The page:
G. Schmocker, almost certainly Gottfried Schmocker (b. circa 1854)
“Davos in the Snow”
A pair of landscapes, oil on canvas.
Painted circa 1880
Both signed and inscribed (lower right): G Schmocker / Thun and dedicated (lower centre): Im Andenken v. Deinem Bruder Simon Rosenstein [In Memory of your brother Simon Rosenstein]
Framed size 54 cm. x 72 cm. each.
These striking views of Davos can be dated to about 1880, owing to the size of the town at that period and also to the construction of the Grand Hotel Belvédère, which features in the central right-hand side of one of the oils and whose name is emblazoned on its wall. The hotel was first opened in 1875 at which stage it looked the same as that described here. Later, during the late 1880s much of the Belvédère was rebuilt, emerging as a much larger building that, known today as the Steigenberger Grandhotel Belvédère, can still be seen and enjoyed at Davos.
Before describing the two works in more detail as well as the history of Davos, it is worth discussing the artist who was responsible for these two oils. The identity of G. Schmocker initially posed a mystery. However, we knew that Schmocker came from Thun (as inscribed below each of the signatures) and since the two views date to circa 1880, the artist probably would have been born during the mid nineteenth century. There were at that time several families named Schmocker living in Thun and a number of individuals whose first name began with G. After careful research, the most obvious candidate to emerge is Gottfried Schmocker, who was born at Thun and baptised there on 30th April 1854. He was the son of Rudolf Schmocker and his wife Elisabeth née Furer. Gottfried’s five elder siblings were also born, baptised and raised in Thun; they were Anna (baptised 1842), Margaritha (baptised 1845), Elisabeth (baptised 1848), Rosina (baptised 1849) and Rudolf (baptised 1853).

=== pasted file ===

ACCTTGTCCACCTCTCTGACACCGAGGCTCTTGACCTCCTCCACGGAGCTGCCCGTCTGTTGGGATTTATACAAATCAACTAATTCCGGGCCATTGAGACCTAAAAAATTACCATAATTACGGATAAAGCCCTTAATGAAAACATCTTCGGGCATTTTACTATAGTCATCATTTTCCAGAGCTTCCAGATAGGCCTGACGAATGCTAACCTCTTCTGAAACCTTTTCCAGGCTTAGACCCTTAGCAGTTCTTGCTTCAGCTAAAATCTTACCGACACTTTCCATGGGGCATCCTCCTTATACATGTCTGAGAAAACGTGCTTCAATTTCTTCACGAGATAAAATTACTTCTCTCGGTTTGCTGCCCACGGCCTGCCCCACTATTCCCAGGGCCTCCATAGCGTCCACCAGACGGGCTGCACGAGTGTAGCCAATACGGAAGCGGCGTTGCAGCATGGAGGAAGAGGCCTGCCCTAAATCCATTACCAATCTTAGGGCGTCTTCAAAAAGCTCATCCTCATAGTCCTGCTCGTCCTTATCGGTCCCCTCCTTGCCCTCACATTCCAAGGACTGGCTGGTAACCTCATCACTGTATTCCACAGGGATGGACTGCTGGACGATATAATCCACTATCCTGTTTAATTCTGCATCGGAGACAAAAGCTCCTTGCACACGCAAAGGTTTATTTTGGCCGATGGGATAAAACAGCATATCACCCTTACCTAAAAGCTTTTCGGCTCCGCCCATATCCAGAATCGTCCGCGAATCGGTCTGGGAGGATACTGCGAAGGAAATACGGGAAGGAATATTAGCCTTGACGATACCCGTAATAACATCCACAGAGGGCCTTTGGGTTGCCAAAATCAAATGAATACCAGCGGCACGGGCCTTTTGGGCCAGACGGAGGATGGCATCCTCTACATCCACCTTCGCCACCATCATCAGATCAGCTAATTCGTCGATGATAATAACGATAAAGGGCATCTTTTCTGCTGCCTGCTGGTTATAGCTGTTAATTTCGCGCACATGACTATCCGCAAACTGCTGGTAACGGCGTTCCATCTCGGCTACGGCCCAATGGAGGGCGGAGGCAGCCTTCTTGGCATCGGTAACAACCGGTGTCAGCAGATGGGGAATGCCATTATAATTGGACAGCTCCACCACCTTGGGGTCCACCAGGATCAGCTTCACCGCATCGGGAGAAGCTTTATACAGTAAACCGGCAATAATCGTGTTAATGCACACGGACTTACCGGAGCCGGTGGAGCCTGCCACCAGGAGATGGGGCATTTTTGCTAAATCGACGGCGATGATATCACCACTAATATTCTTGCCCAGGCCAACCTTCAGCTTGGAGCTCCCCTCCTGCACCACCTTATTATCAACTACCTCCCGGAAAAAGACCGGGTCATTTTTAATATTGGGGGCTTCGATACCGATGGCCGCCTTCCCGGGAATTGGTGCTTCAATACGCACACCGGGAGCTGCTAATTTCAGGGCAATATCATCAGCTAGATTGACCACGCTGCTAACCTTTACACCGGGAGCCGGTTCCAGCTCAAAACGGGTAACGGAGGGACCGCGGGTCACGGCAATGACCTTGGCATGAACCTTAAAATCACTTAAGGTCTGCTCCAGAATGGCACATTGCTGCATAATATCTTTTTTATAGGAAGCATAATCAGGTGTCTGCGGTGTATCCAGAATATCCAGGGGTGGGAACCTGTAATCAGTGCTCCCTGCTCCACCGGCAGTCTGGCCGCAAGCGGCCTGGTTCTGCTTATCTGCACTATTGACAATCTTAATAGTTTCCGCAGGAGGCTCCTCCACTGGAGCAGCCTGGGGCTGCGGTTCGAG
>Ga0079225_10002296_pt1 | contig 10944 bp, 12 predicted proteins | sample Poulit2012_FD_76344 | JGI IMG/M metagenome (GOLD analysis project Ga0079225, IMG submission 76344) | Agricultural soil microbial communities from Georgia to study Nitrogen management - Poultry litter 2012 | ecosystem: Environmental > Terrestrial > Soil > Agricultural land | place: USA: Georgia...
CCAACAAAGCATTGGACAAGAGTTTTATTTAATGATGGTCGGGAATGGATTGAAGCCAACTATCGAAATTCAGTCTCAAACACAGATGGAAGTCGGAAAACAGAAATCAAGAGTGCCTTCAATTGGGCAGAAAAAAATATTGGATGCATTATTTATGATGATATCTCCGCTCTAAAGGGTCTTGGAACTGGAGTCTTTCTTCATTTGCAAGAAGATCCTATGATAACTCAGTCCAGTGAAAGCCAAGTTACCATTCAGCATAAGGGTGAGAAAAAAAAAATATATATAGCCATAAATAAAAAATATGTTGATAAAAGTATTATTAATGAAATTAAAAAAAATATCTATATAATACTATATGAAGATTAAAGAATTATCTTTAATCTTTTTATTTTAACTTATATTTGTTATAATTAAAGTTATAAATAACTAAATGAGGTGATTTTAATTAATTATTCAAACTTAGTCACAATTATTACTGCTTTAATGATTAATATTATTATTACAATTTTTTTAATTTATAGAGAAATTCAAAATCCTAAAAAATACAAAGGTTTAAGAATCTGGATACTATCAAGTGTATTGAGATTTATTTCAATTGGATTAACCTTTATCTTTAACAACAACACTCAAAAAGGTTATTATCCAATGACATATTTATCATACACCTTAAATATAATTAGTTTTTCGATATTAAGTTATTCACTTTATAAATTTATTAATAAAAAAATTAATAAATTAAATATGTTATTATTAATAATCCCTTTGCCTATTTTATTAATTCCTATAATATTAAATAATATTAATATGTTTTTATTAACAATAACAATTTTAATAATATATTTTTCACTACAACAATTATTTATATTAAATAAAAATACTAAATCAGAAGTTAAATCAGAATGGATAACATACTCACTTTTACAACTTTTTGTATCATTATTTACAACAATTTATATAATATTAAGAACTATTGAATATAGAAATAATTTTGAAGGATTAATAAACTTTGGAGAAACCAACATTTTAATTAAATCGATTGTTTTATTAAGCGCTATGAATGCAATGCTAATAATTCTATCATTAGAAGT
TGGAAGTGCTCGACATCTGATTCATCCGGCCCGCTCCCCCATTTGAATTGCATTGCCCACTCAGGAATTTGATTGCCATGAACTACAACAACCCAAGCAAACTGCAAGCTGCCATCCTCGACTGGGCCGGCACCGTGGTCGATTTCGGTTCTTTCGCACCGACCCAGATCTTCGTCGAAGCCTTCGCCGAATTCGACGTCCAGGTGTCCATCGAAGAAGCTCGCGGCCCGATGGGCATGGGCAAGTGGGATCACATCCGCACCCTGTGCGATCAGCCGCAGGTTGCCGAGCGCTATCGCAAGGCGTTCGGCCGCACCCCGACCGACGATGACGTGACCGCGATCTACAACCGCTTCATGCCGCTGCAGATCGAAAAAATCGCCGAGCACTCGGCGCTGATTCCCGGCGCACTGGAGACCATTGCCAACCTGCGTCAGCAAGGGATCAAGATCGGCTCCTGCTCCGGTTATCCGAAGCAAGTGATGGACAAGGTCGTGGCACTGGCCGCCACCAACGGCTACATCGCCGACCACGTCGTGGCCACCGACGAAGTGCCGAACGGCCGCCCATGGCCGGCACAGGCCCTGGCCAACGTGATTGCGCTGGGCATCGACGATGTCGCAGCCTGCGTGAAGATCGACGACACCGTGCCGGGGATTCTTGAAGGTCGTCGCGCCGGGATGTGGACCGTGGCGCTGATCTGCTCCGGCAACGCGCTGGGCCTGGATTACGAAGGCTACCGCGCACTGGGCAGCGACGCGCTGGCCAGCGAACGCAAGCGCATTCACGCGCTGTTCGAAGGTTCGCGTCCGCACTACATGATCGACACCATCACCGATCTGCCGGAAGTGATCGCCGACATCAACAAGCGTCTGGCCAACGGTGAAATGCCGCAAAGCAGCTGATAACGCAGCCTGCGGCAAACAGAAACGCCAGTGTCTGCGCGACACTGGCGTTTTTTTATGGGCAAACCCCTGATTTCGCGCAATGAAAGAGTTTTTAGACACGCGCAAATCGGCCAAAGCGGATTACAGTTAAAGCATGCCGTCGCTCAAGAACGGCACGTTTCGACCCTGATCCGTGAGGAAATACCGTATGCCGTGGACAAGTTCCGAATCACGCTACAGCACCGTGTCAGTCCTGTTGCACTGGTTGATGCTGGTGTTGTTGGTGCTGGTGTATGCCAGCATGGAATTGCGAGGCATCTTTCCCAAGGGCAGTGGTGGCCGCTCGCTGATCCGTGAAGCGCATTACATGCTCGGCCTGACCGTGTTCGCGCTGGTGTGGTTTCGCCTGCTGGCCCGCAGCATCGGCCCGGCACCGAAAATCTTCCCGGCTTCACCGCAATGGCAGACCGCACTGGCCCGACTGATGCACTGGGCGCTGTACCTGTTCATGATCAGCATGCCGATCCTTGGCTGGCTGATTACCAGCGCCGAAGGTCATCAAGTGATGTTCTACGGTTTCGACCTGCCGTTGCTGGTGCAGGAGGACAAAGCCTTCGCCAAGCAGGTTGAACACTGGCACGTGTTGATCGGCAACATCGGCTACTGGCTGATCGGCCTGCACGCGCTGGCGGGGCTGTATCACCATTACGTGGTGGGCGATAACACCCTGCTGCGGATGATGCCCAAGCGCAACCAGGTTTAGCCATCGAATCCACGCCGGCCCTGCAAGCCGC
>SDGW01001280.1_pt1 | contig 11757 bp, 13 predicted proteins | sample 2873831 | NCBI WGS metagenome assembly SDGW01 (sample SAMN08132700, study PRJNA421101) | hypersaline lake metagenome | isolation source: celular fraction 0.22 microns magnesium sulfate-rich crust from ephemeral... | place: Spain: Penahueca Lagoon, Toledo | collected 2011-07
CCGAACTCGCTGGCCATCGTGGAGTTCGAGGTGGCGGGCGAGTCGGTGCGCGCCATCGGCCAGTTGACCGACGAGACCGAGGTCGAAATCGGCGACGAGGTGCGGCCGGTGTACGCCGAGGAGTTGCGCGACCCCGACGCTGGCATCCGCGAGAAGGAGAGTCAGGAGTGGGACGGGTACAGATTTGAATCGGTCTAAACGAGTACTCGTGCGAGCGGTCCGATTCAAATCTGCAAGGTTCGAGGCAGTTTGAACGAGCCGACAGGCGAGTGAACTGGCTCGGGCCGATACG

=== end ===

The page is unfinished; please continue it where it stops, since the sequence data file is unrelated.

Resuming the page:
Little else is known of Schmocker, nor have other of his works come to light except for two slightly smaller views of Davos (both as here signed G. Schmocker), which were sold at auction in Zurich, 7th November 1981. We also know that Schmocker was happy to share his art since this pair of oils were given as a gift to the brother or sister of the late Simon Rosenstein (as inscribed below the two signatures). It is possible that Simon Rosenstein had been a guest at the Grand Hotel Belvédère since it is the only building in these paintings to have its name so clearly featured. Alternatively, Rosenstein may have stayed at another of the Davos guesthouses but more likely he was once a patient at one of the town’s sanatoriums, for which Davos first gained its renown.